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ES 08.2 Earthquakes

Terms associated with earthquakes.

QuestionAnswer
any of the forces that act on rock along a plate boundary causing deformation stress
stress that squeezes rock along a fault compression
stress that tries to pull rock apart along a fault tension
stress that tries to twist rock along a fault shear
in general, any deformation that occurs in rock in response to stress along a fault strain
describes strain (deformation) in rock which disappears if stress acting on the rock is reduced elastic deformation
describes strain (deformation) in rock which permanently distorts it when stress exceeds the elastic limit plastic deformation
describes what happens to rock when the stress acting on it exceeds rock strength failure (breakage)
any fracture in earth's crust along which movement may occur fault
describes a fault that results in one side dropping lower as tension (pulling) forces act on the fault normal fault
describes a fault that results in one side moving upward as compression (squeezing) forces act on the fault reverse fault
describes a fault along which shear (twisting) forces cause horizontal movement slip-strike fault
synonym for 'earthquake waves' seismic waves
fastest seismic waves that cause earth to vibrate parallel to the direction of the wave Primary (P) waves
seismic waves that cause earth to vibrate perpendicular to the direction of the wave and only travel through solids Secondary (S) waves
seismic waves that cause most of the damage during earthquakes, moving along the top of the ground and causing particles to move in circles surface waves
exact origin of an earthquake, often well below the surface focus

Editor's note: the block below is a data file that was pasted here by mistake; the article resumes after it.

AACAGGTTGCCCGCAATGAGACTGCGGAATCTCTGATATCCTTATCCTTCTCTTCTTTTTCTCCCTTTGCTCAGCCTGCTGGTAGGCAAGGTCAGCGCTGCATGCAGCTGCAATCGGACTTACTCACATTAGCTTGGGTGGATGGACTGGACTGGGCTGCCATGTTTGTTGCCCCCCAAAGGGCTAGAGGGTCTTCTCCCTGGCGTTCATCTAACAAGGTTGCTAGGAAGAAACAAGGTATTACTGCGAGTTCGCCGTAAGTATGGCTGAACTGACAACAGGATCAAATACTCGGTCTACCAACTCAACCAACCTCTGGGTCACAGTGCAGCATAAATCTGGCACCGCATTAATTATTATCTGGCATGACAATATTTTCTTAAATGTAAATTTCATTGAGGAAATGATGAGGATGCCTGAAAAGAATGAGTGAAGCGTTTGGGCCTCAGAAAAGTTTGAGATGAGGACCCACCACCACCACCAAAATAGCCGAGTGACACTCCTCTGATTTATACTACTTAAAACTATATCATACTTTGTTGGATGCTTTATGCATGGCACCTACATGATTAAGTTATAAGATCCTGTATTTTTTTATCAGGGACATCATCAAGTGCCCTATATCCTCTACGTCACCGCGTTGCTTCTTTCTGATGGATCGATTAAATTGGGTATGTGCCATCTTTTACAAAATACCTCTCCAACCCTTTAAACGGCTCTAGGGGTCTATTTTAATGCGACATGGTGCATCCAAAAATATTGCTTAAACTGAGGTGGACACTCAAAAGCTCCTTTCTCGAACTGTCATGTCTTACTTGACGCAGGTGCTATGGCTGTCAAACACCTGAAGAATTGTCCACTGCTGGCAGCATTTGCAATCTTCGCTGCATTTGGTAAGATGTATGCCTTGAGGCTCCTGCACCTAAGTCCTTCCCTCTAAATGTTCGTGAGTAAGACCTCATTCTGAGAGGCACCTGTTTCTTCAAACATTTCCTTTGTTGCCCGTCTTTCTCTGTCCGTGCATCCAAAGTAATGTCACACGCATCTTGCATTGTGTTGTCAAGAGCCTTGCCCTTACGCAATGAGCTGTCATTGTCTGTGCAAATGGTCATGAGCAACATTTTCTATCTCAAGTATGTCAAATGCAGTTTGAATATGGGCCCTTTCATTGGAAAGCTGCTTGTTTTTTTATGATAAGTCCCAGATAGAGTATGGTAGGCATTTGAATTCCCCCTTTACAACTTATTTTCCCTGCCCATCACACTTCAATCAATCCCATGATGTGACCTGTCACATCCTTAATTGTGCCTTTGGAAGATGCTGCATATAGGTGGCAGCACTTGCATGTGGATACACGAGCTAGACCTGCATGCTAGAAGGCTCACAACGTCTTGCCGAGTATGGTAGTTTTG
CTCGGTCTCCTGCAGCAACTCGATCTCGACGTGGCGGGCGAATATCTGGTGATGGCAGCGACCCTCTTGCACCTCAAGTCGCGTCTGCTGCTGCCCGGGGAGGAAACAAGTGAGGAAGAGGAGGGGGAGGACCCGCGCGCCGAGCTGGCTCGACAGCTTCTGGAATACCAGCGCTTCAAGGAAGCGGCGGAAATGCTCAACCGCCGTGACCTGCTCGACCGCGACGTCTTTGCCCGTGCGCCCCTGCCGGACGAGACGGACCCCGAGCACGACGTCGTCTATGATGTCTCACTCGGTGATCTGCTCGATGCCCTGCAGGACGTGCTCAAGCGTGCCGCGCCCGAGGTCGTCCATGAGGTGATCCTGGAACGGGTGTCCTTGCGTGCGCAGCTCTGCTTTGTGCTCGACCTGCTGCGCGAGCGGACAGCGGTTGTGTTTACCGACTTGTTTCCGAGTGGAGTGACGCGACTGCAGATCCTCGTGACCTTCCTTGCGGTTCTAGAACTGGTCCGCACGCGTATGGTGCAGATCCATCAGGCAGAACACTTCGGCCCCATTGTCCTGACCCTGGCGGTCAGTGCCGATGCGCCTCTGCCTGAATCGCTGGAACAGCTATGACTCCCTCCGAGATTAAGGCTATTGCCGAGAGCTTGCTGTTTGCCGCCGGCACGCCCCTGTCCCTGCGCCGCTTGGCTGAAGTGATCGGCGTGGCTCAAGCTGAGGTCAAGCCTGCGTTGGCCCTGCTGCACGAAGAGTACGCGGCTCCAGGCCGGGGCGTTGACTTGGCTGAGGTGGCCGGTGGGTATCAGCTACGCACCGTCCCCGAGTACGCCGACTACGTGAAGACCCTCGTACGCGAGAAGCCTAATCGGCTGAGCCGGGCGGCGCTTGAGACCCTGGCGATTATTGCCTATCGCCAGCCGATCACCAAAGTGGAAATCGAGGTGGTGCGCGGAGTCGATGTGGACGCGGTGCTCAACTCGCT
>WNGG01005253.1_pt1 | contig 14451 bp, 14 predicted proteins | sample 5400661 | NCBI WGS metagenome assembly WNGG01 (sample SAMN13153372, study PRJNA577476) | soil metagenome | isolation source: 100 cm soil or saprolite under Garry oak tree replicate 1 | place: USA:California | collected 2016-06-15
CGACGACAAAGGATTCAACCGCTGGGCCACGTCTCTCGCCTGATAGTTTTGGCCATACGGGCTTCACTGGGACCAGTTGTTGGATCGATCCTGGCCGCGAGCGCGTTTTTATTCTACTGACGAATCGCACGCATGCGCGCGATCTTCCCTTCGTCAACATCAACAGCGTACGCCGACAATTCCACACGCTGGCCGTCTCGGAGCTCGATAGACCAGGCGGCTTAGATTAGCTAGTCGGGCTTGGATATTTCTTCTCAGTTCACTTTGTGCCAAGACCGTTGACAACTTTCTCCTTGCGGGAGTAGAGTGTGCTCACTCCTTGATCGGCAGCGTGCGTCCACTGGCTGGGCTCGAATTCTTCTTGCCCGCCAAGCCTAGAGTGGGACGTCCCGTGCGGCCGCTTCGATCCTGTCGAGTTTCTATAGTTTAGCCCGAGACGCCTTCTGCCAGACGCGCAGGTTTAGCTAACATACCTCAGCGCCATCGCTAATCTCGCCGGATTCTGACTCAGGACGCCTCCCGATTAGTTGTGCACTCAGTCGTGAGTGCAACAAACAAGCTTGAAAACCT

area on surface of earth directly above location of earthquake origin epicenter
instrument that detects seismic waves seismometer (seismograph)
paper or data record of waves produced by earthquake seismogram
graph showing arrival time for S and P waves for distances travel-time curve
number of seismometer stations whose seismograms are required to find location of an epicenter three (3)
process of locating an epicenter using the data from three seismometer stations triangulation
S waves do not move through this layer of earth, indicating that it must be liquid outer core
this scale numerically rates the energy of seismic waves (based on size of the largest) Richter scale
height of a wave (earthquake or otherwise) amplitude
energy of seismic waves as rated by the Richter scale magnitude
how much greater is the amplitude of largest seismic waves for a magnitude increase of 1 10x
how much greater is the energy of largest seismic waves for a magnitude increase of 1 32x
this scale rates the total amount of energy released by an earthquake and is most often cited by news reporters when describing an earthquake size moment magnitude scale
this scale measures the damage caused by an earthquake on a scale of I to XII Mercalli scale
structural failure during an earthquake that occurs when floors of a tall building collapse on top of each other "pancaking"
failure of ground during an earthquake where water-saturated soil acts like a liquid, often causing buildings to sink and/or buried objects to float up soil liquefaction
fast-moving wave formed when seafloor rises and lifts a column of water during a quake, often causing the most damage/loss of life tsunami
Created by: goakley